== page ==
We are back to a full, fast-paced life during each term. 

We are back to life in Africa because we have a strong team of prayer and financial supporters, who allow us to live and serve here.  THANK YOU for your faithfulness in giving, in praying and in encouraging us. 

Saturday, December 6, 2014

Green Light!

We are thrilled to announce that our family has been officially cleared to return to Kenya!  I spoke on the phone yesterday with a good friend from our mission’s home office in Georgia, and she was pleased to give us the thumbs up.

green lightAs a faith-based and completely donor-supported ministry, we are required to have 100% of our financial support pledged before we return from home assignment.  This policy is in place so that people don’t return to the field and struggle to make ends meet. 

A financial target is set based on family size and ministry location (for us, it’s a family of 5 at Rift Valley Academy), and then our support raising goals are set around it.  When we arrived in the States in July, we were at about 88% of that magic number.  As of yesterday, we are at 106%!!  Praise the Lord for His abundant provision!  And a much deserved THANK YOU to those who have stayed with us, those newcomers who have jumped on board, and those who have pledged to continue once we get back.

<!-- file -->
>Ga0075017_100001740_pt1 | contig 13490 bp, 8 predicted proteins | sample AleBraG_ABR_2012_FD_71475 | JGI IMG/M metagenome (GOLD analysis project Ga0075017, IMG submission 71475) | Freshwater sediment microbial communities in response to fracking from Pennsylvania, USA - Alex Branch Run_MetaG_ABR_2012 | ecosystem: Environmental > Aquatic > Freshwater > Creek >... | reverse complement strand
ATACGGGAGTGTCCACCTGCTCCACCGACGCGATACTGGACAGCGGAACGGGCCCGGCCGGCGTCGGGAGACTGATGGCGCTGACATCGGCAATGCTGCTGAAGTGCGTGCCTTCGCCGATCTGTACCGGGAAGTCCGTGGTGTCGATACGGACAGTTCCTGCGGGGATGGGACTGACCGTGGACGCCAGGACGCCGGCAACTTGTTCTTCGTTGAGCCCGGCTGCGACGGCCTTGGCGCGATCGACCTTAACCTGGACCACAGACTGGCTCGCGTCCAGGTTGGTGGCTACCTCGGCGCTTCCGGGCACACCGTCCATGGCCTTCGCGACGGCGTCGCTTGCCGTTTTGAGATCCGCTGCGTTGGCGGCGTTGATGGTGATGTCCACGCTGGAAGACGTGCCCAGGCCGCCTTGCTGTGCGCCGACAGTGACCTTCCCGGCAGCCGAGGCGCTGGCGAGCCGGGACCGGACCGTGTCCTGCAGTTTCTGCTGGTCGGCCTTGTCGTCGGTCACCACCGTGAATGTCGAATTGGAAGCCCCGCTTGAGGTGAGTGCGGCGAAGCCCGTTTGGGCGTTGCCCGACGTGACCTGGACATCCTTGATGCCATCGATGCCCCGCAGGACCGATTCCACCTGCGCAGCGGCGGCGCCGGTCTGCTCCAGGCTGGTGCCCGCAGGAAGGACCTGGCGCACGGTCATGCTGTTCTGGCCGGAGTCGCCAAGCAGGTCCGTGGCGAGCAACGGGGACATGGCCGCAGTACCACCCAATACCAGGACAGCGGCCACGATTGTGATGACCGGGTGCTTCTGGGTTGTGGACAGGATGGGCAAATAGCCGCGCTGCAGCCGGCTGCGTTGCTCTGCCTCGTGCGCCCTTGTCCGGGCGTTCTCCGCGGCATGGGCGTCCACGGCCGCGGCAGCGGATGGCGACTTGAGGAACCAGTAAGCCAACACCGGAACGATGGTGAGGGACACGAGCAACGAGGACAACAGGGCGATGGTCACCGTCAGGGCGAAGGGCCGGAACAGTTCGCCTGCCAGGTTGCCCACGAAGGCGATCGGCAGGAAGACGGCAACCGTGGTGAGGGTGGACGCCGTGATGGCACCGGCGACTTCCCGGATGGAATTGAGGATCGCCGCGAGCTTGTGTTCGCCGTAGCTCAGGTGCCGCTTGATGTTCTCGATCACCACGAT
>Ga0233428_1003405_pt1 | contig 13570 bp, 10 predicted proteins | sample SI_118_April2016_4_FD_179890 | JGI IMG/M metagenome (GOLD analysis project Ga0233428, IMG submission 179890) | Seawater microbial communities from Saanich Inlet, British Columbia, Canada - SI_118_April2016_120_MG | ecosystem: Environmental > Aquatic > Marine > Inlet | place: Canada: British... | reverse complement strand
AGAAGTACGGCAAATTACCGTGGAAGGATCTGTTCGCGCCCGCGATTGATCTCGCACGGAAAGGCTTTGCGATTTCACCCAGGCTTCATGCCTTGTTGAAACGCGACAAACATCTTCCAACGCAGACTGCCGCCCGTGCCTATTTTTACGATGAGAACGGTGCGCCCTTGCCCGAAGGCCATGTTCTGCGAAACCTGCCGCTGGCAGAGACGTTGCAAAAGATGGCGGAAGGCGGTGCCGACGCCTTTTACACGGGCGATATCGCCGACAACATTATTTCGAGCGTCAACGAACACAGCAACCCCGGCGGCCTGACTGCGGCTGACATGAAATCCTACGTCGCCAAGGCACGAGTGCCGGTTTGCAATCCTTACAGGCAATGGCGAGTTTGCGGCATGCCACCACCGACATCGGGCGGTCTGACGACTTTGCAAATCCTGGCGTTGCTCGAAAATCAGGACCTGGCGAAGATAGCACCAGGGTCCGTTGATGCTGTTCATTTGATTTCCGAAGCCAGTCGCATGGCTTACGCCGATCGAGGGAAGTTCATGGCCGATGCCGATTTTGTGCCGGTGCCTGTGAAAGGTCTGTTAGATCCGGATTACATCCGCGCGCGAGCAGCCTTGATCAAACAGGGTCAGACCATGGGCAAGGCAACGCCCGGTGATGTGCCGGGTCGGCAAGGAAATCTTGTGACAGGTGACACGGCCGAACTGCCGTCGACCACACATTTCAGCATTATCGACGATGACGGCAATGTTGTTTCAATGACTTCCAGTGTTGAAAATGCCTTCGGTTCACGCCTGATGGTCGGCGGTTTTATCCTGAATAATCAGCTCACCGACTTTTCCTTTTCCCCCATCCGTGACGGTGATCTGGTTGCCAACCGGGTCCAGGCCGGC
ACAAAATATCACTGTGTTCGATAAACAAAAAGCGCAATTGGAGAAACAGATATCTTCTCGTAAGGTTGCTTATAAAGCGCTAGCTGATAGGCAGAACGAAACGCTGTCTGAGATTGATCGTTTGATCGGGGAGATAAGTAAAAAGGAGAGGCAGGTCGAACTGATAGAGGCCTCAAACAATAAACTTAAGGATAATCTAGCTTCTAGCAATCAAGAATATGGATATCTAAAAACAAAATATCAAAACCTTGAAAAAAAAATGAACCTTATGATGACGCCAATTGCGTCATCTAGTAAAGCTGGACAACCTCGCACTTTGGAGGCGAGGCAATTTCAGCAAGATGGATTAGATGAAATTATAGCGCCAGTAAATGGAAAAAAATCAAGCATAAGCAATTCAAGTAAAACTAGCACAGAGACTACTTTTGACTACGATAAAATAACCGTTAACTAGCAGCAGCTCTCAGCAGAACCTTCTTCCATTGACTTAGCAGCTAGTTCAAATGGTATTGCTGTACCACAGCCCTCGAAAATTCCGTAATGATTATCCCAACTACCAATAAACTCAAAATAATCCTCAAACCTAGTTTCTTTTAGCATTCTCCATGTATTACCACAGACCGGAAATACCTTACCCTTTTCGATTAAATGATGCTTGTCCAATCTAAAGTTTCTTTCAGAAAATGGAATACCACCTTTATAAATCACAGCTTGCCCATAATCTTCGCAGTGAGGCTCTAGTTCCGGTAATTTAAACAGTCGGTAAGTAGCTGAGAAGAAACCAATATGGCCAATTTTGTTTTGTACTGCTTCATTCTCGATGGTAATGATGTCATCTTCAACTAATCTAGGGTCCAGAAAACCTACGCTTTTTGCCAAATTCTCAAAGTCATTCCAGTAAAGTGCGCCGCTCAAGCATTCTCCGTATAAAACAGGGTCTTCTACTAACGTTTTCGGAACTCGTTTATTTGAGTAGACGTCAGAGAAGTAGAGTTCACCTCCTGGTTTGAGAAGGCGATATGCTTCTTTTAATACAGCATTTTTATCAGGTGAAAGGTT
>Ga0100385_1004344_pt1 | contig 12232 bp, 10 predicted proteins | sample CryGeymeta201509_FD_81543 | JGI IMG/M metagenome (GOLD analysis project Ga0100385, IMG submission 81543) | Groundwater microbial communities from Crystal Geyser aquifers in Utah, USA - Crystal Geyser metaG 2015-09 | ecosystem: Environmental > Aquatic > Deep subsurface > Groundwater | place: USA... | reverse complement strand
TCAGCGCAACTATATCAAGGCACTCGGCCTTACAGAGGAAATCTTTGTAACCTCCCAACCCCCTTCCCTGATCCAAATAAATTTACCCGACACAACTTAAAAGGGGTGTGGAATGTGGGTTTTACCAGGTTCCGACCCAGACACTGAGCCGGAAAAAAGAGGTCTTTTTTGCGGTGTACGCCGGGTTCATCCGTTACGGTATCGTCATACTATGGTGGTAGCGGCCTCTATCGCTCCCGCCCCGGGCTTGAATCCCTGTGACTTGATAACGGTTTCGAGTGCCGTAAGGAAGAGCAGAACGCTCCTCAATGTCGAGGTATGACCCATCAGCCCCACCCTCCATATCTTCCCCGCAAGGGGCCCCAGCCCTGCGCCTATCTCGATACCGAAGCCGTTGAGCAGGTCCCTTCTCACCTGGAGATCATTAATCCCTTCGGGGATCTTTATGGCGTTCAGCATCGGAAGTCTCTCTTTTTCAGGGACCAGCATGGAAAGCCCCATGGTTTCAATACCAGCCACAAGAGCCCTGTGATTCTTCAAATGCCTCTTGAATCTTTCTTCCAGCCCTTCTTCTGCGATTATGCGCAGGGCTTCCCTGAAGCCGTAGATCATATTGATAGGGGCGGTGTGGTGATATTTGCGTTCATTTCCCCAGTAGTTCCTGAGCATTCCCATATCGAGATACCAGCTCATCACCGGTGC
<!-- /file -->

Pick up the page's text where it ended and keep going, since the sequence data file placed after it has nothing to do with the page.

Partnering with all of you in this venture has been a joy!  Watching God provide the exact amount we need, precisely when we need it has been a humbling, faith-building experience, allowing us to witness first hand that “every good and perfect gift is from above, coming down from the Father of heavenly lights…” (James 1:17)